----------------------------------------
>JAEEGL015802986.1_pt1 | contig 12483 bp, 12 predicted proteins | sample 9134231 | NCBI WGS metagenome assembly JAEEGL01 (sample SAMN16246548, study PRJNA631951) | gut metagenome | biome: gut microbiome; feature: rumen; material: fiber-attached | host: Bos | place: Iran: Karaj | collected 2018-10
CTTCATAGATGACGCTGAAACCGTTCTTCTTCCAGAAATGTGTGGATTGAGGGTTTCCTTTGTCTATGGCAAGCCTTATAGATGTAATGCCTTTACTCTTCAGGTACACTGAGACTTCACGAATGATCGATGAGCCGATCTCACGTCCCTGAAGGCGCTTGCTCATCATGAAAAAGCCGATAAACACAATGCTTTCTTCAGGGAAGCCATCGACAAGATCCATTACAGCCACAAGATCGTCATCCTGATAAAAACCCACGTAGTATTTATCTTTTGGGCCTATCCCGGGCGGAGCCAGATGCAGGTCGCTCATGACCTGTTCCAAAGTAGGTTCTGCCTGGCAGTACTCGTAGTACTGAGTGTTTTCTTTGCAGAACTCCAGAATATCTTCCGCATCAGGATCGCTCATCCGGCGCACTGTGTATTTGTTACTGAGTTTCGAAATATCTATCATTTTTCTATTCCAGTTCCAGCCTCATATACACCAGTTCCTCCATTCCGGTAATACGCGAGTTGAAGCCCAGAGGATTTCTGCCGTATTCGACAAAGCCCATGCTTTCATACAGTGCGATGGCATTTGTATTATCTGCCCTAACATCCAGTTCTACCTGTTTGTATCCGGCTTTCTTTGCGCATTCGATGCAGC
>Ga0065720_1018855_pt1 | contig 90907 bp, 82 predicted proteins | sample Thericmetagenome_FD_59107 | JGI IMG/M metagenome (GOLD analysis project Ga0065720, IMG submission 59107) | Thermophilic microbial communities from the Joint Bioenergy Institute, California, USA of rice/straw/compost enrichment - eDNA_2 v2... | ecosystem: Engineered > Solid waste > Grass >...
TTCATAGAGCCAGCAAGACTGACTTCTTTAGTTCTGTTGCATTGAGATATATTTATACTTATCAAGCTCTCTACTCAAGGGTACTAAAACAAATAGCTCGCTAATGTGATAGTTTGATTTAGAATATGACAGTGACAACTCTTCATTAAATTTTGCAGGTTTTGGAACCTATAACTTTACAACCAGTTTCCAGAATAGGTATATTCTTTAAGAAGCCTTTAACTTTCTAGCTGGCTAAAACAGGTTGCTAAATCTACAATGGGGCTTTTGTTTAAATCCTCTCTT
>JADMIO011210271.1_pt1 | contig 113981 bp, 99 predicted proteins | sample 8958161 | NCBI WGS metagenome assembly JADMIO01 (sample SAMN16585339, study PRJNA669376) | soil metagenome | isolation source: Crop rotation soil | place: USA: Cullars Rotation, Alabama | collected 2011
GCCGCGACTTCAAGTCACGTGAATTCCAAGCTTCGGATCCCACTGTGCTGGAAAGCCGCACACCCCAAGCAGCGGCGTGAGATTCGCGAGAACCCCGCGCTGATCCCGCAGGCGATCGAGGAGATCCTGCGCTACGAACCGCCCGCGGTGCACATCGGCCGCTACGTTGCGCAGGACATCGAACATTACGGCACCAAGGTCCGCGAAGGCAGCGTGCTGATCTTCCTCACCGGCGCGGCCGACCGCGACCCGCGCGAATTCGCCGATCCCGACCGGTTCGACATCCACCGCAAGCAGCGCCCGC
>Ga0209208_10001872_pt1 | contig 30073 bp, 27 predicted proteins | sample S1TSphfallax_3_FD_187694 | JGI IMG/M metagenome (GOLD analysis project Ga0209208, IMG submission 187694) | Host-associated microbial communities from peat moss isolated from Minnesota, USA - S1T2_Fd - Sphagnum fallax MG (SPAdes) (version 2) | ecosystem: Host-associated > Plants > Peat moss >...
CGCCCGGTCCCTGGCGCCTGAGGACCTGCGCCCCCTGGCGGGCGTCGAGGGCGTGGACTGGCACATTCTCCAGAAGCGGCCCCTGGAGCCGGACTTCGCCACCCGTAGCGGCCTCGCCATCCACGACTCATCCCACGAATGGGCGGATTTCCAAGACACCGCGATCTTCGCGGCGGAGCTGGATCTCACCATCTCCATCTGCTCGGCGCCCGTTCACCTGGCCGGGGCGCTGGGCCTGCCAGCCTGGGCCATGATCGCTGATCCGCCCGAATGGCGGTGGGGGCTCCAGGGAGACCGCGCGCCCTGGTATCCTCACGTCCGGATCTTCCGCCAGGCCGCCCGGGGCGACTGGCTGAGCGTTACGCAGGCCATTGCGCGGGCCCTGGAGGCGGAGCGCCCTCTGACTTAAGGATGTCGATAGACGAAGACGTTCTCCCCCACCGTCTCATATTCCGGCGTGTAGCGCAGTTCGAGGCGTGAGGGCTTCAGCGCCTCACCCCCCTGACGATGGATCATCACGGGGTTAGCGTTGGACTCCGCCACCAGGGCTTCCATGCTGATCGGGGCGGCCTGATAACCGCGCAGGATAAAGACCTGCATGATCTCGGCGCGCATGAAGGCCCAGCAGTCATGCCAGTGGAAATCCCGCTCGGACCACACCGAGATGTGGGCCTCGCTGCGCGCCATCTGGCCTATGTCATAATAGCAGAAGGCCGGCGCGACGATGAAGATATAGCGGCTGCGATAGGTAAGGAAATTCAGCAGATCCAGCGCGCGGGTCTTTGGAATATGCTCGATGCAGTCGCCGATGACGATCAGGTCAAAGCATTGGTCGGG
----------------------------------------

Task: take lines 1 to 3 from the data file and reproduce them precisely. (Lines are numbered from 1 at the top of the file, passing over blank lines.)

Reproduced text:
>JAEEGL015802986.1_pt1 | contig 12483 bp, 12 predicted proteins | sample 9134231 | NCBI WGS metagenome assembly JAEEGL01 (sample SAMN16246548, study PRJNA631951) | gut metagenome | biome: gut microbiome; feature: rumen; material: fiber-attached | host: Bos | place: Iran: Karaj | collected 2018-10
CTTCATAGATGACGCTGAAACCGTTCTTCTTCCAGAAATGTGTGGATTGAGGGTTTCCTTTGTCTATGGCAAGCCTTATAGATGTAATGCCTTTACTCTTCAGGTACACTGAGACTTCACGAATGATCGATGAGCCGATCTCACGTCCCTGAAGGCGCTTGCTCATCATGAAAAAGCCGATAAACACAATGCTTTCTTCAGGGAAGCCATCGACAAGATCCATTACAGCCACAAGATCGTCATCCTGATAAAAACCCACGTAGTATTTATCTTTTGGGCCTATCCCGGGCGGAGCCAGATGCAGGTCGCTCATGACCTGTTCCAAAGTAGGTTCTGCCTGGCAGTACTCGTAGTACTGAGTGTTTTCTTTGCAGAACTCCAGAATATCTTCCGCATCAGGATCGCTCATCCGGCGCACTGTGTATTTGTTACTGAGTTTCGAAATATCTATCATTTTTCTATTCCAGTTCCAGCCTCATATACACCAGTTCCTCCATTCCGGTAATACGCGAGTTGAAGCCCAGAGGATTTCTGCCGTATTCGACAAAGCCCATGCTTTCATACAGTGCGATGGCATTTGTATTATCTGCCCTAACATCCAGTTCTACCTGTTTGTATCCGGCTTTCTTTGCGCATTCGATGCAGC
>Ga0065720_1018855_pt1 | contig 90907 bp, 82 predicted proteins | sample Thericmetagenome_FD_59107 | JGI IMG/M metagenome (GOLD analysis project Ga0065720, IMG submission 59107) | Thermophilic microbial communities from the Joint Bioenergy Institute, California, USA of rice/straw/compost enrichment - eDNA_2 v2... | ecosystem: Engineered > Solid waste > Grass >...